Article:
This was a book I had to read for class. I’ve enjoyed assigned books in the past, but to be honest, I didn’t expect to eat through this book so quickly. It’s tiny – not even 200 pages – but it wasn’t so much the length as my inability to put it down.

I am an atheist. I have little to no knowledge about many religions, particularly orthodox ones. I have tried multiple times to stretch my beliefs a little, to believe in a deity, but I can’t. It’s not how I think. Despite this, if there is a heaven, I would want it to be exactly like it is depicted in this book. Many if not all individuals worry about living a pointless life, of not affecting anything, and wondering why they’re even alive, and The Five People You Meet in Heaven is based around the idea that when you die, you meet five different people – some you know, some you might not – that drastically changed your life, and explain to you the significance of their encounters and what they mean. It’s a way of understanding how you mattered during the time you were alive, something we all crave to know.

It’s very easy to see how, from our perspective, we would feel worthless, whereas from an outsider’s point of view, we understand how important we are. Eddie believes he was very insignificant, that due to the war and his leg injury he didn’t live as fulfilled a life as he’d dreamed – but when he glances through it with his five people, he comes to understand that he did in fact serve his purpose, that his life wasn’t as gray as it appeared.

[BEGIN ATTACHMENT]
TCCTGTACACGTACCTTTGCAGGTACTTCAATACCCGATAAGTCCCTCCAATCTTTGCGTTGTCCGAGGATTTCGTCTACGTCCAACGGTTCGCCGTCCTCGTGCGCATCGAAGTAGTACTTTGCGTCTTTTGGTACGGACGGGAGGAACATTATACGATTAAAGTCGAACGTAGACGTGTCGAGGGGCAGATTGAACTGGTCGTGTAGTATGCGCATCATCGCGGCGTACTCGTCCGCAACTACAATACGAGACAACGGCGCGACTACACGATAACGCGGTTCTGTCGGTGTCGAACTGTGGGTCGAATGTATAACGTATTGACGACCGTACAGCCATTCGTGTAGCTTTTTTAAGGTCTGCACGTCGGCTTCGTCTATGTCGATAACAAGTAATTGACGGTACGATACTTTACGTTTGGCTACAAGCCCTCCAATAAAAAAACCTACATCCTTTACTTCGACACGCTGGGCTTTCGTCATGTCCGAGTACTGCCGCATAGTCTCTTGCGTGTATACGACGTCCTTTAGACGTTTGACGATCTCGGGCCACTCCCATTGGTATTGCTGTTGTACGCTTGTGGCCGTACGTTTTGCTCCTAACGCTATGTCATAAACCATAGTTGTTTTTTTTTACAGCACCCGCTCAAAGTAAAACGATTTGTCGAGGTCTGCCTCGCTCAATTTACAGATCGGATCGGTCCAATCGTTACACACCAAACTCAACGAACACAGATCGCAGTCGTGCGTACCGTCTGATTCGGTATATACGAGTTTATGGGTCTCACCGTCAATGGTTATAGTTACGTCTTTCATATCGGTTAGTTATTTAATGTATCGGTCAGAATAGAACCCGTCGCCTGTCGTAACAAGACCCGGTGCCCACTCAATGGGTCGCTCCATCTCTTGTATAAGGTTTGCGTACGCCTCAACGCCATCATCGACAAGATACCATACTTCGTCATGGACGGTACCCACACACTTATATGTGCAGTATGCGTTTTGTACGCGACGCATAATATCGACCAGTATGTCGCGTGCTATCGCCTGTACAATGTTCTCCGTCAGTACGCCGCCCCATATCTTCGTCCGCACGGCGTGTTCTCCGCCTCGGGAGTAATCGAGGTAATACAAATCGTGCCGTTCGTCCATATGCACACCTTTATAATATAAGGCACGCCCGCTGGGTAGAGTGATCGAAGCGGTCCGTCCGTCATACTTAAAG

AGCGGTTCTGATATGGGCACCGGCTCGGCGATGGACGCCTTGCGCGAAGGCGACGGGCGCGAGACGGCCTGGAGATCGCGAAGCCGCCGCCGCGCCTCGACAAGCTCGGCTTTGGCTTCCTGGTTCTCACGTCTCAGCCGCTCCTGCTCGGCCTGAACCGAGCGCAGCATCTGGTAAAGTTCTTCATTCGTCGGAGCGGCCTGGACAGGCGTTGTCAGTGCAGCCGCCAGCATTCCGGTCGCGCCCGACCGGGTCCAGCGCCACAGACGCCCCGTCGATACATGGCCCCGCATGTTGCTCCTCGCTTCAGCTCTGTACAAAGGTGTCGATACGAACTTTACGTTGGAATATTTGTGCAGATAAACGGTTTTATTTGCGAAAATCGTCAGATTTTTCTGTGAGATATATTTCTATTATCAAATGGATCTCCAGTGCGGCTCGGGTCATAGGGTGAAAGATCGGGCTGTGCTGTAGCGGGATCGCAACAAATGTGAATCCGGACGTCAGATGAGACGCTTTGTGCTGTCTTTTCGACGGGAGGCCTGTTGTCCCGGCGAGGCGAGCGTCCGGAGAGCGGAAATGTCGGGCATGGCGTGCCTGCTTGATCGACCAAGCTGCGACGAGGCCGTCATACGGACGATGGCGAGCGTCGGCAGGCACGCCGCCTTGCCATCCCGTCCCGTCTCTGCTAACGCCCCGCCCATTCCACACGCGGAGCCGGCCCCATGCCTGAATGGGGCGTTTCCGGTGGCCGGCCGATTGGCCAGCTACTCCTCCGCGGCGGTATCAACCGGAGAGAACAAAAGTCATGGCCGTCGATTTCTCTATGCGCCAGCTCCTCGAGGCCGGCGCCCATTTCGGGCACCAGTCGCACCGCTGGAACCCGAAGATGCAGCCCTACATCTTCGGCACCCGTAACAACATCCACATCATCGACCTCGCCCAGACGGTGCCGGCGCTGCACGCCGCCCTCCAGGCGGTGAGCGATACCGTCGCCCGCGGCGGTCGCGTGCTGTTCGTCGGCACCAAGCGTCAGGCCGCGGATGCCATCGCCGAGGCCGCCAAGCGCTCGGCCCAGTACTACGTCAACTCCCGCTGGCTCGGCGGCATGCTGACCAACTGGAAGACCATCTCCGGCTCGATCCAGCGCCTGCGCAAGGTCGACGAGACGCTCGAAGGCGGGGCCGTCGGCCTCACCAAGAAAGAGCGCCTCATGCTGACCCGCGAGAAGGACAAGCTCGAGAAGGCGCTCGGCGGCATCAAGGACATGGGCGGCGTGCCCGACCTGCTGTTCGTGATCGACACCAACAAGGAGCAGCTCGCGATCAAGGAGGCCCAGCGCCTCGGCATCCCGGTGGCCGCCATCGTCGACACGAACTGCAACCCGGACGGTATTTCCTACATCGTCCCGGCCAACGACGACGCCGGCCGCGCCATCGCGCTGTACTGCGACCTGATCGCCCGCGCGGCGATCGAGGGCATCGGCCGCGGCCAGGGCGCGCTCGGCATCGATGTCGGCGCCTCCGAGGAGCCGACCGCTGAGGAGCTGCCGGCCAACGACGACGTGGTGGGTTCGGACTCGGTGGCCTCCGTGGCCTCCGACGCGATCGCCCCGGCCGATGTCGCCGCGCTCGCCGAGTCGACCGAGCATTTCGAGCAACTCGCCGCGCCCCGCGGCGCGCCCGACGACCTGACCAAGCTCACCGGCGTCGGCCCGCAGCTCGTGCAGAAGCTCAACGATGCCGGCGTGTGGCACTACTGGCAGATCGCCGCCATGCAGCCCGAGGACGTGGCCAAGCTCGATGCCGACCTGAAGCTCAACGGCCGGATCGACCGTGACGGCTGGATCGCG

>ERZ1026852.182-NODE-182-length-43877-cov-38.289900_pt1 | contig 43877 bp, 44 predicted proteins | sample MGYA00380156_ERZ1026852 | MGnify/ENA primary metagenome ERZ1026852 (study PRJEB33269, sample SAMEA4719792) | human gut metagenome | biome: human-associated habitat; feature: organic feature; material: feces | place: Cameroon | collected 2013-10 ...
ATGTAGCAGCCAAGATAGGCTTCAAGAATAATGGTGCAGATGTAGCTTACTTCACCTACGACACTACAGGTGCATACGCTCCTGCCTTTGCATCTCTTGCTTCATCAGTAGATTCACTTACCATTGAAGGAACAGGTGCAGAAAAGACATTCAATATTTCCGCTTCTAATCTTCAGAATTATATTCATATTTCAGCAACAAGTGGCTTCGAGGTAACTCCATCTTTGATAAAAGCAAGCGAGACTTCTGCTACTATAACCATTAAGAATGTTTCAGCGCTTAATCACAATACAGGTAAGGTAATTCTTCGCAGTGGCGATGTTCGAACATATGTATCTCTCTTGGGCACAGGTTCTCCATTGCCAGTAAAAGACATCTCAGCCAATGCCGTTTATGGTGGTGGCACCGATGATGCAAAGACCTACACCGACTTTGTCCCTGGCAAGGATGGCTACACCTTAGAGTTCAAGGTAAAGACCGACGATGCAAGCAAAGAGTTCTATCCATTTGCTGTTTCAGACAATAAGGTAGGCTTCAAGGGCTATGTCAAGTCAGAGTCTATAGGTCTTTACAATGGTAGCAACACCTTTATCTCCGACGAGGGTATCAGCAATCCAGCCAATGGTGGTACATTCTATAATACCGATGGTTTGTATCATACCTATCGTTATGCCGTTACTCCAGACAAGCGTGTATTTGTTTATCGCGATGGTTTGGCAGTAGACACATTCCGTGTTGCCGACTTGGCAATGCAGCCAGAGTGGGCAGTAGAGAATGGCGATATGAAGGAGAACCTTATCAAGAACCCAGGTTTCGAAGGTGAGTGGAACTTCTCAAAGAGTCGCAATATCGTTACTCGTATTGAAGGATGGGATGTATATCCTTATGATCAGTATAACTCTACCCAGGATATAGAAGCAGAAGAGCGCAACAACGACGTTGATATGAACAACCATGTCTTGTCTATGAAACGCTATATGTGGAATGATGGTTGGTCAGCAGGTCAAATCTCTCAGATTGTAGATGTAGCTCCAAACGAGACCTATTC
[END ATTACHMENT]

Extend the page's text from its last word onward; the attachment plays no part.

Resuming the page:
This is such an emotionally-packed book. Many of the lessons that Eddie learns are things that we’ve all heard before, but the way they are woven through adds a deeper sentimentality. There are quotes in here that are worthy of being put in pretty fonts on rainy backgrounds and pasted all over Tumblr.

“Strangers,” the Blue Man said, “are just family you have yet to come to know.”

This is a book that is easy to fly through, that is over and done with in a matter of hours, but might stay with you forever, just because of how deep it is. It’s a tiny reminder that no matter how we perceive ourselves, we are not as transparent as we seem.

Review: The Disenchantments, by Nina LaCour

11699055The Disenchantments, by Nina LaCour

Genres: Young Adult, Contemporary

Rating: ✮✮✮✮

“Things happen for a reason. It doesn’t make sense now, but eventually, it will.”

This past week, I could feel myself sinking into a reading slump. No book was catching my attention at all. I even picked up a book by my favorite author, but I was too out of it to truly appreciate it, so I stopped.

The blame could only be placed on one thing:

Image result for Haikyuu gif

*Heavy breathing.* Fucking volleyball anime.

Anyway. I figured that what I needed was a change of scene. I’d been reading a lot of fantasy lately, so I switched to a contemporary. I needed something fast and light; I needed something easy to absorb.

Nina LaCour was the woman for the job.